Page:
Among Thomas Jefferson's flaws, according to Patrick Henry, was the manner in which "he has abjured his native victuals in favor of French cuisine." While Jefferson's years in Paris enhanced his fondness for French food, the offerings at Monticello incorporated Continental cuisine with more common Virginian fare, yielding a celebrated blend of cultures and traditions.
Dining at Monticello: In Good Taste and Abundance combines recipes, background essays, and lush illustrations to provide an inviting view of the renowned hospitality offered at Thomas Jefferson's table. Ten introductory essays by Monticello scholars and by outside experts illuminate all areas of food and drink at Jefferson's home, ranging from the groceries and wine imported from Europe, to the recently revealed kitchen restoration, to the African Americans who participated in this rich food culture at every stage. Following these essays are seventy-five recipes found in the family manuscripts, some written in Jefferson's own hand. Updated by Damon Lee Fowler, author of Classical Southern Cooking, the recipes are authentic to the period yet accessible to the home cook. Filled with anecdotes, recipes, solid information, and beautiful color photography, this book satisfies both hunger and curiosity.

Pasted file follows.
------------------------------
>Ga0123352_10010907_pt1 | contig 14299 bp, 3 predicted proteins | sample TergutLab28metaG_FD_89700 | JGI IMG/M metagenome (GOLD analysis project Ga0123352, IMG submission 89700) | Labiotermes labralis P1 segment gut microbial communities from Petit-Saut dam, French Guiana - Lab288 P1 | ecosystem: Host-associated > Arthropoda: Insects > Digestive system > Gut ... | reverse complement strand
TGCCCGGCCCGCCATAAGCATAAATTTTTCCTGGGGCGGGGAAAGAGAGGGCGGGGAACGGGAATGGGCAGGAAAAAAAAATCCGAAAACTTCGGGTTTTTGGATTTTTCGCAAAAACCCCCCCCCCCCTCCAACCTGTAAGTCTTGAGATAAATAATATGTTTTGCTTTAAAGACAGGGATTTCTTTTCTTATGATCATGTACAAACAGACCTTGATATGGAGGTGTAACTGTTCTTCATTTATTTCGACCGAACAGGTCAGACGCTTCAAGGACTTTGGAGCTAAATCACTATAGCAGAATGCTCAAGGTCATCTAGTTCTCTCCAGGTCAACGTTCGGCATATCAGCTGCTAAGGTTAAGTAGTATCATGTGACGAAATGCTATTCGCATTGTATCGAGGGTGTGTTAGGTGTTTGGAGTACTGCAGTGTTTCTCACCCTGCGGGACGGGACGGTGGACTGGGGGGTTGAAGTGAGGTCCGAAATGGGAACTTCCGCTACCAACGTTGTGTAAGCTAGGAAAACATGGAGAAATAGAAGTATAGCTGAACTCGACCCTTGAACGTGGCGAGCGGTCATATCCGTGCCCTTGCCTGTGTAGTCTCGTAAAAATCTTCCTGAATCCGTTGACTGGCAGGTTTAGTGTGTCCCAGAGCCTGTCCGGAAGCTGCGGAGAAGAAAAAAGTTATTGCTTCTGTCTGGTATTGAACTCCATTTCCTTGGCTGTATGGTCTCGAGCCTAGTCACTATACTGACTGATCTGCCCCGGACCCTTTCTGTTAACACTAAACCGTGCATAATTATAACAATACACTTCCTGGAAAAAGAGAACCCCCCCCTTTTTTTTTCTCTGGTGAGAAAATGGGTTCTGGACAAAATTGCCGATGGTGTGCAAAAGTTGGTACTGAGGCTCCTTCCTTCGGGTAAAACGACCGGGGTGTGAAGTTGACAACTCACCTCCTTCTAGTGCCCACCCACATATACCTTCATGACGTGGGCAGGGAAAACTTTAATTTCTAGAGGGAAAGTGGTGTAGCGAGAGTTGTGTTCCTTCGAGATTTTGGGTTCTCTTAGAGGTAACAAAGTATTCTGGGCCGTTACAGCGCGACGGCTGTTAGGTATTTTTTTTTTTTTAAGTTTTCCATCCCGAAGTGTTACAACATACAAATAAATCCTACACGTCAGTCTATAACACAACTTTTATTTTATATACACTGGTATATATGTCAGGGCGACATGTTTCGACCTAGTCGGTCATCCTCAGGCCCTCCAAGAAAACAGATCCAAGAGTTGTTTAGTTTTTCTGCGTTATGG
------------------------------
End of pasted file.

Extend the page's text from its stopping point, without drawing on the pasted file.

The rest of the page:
Blood of Tyrants reveals the surprising details of our Founding Fathers’ approach to government and this history’s impact on today. Delving into the forgottenand often luridfacts of the Revolutionary War, Logan Beirne focuses on the nation’s first commander in chief, George Washington, as he shaped the very meaning of the United States Constitution in the heat of battle.